As pupils trickle back into UK classrooms, ministers and education unions are locked in an unhelpful stand-off about who is to blame for the fact that so few students are having face-to-face lessons or receiving adequate tuition online.
Still, as Britain emerges from lockdown, one encouraging feature of this irritable conversation about education is that concern is being focused on those children most at risk of long-term damage from the crisis. The prolonged absence from school will harm disproportionately the chances of those pupils who already find it hard to thrive in the UK’s patchy school system, or to pass our high-stakes public exams.
Campaigners for change have christened them “the forgotten third”. In 2018, 36 per cent of England’s GCSE candidates missed a Grade 4, or standard pass, in both English and Maths. A similar proportion leave primary school each year without reaching the expected learning levels for their age. Vulnerable and disadvantaged youngsters disproportionately fill these ranks.
Roy Blatchford, the educationalist who coined the phrase, quotes some of the hundreds of thousands of pupils in this group in a new collection of essays, The Forgotten Third. “This grade makes it look as though I can’t read or write”, says a student. “If you fail, you are nothing,” says another. “It’s grim and professionally very frustrating,” says a headteacher who sees the same percentage branded as failures each year.
Ministers are looking for short-term, catch-up solutions. Research supports the idea that small group tutoring can particularly help those who struggle — the UK government is being lobbied to announce plans on this approach. This low-cost intervention has the backing of some of the most reputable academics who research attainment gaps in UK education. Even so, the worldwide scale of the problem has sent policymakers scurrying to the archives for clues as to how severe the damage might be and which remedies might be most effective.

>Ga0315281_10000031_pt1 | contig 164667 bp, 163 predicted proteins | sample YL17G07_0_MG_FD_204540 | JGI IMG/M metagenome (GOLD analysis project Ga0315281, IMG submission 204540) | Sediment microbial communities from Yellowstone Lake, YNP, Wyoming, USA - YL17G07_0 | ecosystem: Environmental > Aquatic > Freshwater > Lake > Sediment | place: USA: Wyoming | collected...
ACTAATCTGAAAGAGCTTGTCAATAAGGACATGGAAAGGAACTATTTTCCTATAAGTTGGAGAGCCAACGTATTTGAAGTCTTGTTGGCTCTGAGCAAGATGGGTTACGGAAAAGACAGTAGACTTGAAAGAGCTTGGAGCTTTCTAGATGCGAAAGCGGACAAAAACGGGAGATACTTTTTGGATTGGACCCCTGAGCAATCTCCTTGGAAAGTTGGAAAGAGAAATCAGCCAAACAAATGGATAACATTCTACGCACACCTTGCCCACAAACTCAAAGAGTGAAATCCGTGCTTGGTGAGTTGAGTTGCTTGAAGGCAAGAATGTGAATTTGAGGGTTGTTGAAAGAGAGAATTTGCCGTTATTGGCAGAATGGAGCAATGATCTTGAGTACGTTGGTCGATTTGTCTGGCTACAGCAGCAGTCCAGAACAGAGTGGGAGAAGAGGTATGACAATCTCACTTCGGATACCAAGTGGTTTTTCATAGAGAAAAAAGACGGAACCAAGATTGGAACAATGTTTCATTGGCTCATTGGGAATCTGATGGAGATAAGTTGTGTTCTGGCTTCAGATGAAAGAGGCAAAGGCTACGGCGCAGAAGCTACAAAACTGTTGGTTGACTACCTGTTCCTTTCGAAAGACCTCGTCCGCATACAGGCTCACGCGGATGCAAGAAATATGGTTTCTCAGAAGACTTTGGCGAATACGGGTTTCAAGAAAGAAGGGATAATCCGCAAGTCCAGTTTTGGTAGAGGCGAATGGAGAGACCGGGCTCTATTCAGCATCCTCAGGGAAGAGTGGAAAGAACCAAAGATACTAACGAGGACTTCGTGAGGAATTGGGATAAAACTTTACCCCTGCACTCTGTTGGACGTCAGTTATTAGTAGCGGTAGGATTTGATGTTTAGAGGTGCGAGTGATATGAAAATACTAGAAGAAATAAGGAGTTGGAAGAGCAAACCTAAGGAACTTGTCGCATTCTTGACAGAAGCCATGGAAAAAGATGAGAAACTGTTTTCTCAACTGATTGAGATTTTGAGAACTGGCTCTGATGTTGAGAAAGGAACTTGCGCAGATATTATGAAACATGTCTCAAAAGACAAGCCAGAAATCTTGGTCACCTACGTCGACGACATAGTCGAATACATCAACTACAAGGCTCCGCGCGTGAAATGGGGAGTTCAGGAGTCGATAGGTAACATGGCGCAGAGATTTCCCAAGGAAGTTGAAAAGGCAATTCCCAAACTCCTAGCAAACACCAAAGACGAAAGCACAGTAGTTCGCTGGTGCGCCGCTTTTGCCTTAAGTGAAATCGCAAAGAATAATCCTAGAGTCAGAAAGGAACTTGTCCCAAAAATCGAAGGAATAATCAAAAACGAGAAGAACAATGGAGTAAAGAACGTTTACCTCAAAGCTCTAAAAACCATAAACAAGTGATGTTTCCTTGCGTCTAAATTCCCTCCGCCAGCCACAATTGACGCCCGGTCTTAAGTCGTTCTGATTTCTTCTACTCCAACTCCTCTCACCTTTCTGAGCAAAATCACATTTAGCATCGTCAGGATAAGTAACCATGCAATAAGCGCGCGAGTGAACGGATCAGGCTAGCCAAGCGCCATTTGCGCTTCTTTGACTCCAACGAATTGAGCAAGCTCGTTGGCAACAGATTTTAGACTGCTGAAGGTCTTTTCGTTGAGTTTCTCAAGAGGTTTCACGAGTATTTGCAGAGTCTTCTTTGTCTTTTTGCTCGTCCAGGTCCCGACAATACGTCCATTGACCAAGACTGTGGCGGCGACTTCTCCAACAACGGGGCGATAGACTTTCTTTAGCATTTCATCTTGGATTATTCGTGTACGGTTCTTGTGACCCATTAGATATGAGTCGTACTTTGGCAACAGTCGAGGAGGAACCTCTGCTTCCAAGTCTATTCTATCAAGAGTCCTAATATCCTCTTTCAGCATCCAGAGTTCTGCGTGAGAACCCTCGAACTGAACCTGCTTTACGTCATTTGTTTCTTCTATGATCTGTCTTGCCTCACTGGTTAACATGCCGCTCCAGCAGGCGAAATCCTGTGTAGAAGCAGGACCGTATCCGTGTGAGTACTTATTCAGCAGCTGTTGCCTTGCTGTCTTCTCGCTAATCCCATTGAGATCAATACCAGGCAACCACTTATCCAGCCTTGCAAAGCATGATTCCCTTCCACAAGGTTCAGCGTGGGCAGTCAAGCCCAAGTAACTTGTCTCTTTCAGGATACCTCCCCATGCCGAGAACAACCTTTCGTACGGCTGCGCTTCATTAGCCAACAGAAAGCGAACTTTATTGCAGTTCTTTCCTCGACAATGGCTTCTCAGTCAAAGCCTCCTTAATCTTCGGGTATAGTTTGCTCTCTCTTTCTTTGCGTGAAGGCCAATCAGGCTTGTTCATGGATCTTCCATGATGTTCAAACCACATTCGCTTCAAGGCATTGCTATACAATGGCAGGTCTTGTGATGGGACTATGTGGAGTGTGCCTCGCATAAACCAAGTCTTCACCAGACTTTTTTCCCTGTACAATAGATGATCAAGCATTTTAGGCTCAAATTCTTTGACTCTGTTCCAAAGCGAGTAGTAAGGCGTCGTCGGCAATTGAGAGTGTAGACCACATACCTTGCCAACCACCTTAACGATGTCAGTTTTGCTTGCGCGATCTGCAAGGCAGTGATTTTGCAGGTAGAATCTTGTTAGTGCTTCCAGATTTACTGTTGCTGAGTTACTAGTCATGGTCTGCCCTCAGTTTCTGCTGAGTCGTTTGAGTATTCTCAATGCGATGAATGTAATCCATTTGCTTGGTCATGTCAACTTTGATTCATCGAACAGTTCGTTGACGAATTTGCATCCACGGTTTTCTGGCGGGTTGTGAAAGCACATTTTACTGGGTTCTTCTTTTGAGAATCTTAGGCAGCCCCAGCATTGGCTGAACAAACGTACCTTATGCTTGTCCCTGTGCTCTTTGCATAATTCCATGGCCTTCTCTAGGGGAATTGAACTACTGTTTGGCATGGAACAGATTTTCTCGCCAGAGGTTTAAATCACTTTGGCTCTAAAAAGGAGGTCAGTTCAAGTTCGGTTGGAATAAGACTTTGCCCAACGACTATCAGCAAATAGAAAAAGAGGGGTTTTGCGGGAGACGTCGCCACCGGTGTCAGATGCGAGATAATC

There is no exact precedent. But we can glean something from how pupils and teachers responded to other disasters that have kept kids out of school.
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After Hurricane Katrina, pupils in New Orleans had no face-to-face teaching for months. When they returned to school, staff tried a mix of catching-up on missed coursework combined with reinforcing skills lost while school was closed. They also discovered it was important to add enough new material to keep kids engaged and stretched, particularly among older age groups. The greatest attrition during the time away was to maths skills. Even during the long summer breaks of normal years, maths, along with spelling, is the area that tends to decay for some kids.
More reassuring is the experience after the Christchurch earthquake. Among pupils out of school for an extended period, test scores actually improved. Educationalist John Hattie, who advised the New Zealand government during that period, credits schools with concentrating on teaching pupils what they needed to know, rather than following the usual teaching plan.
Nevertheless, the core problem after any disaster is the widening attainment gap between kids already on different educational trajectories. As Prof Hattie has pointed out: “The most likely implication of school closures relates to equity. Students who come from well-resourced families will fare much better than those from lower-resourced families.”
Teachers in England have estimated that in state schools with a high proportion of deprived kids in their intake, more than half of pupils have done no remote schoolwork at all during the Covid-19 lockdown. That compares to just over 20 per cent in state schools with the most affluent intakes.
Meanwhile, the top third of pupils are likely to have made strides while at home, according to a projection by US academics of what might result from the school closures. So there’s probably no need to worry about them.
As for vulnerable children, UK teachers report that the small group lessons offered to some pupils throughout the crisis, including through the Easter holiday, has in some cases helped them gain significantly in language development. Mr Blatchford hopes that one positive legacy of this period will be efforts to shrink class sizes. But he also warns that a Covid-19-induced recession will swell the ranks of disadvantaged children and so the obstacles to learning.
“The left behind”. “Levelling up”. Political slogans come and go. But the plight of kids stuck on a low-achieving trajectory is more than just a feature of this crisis.
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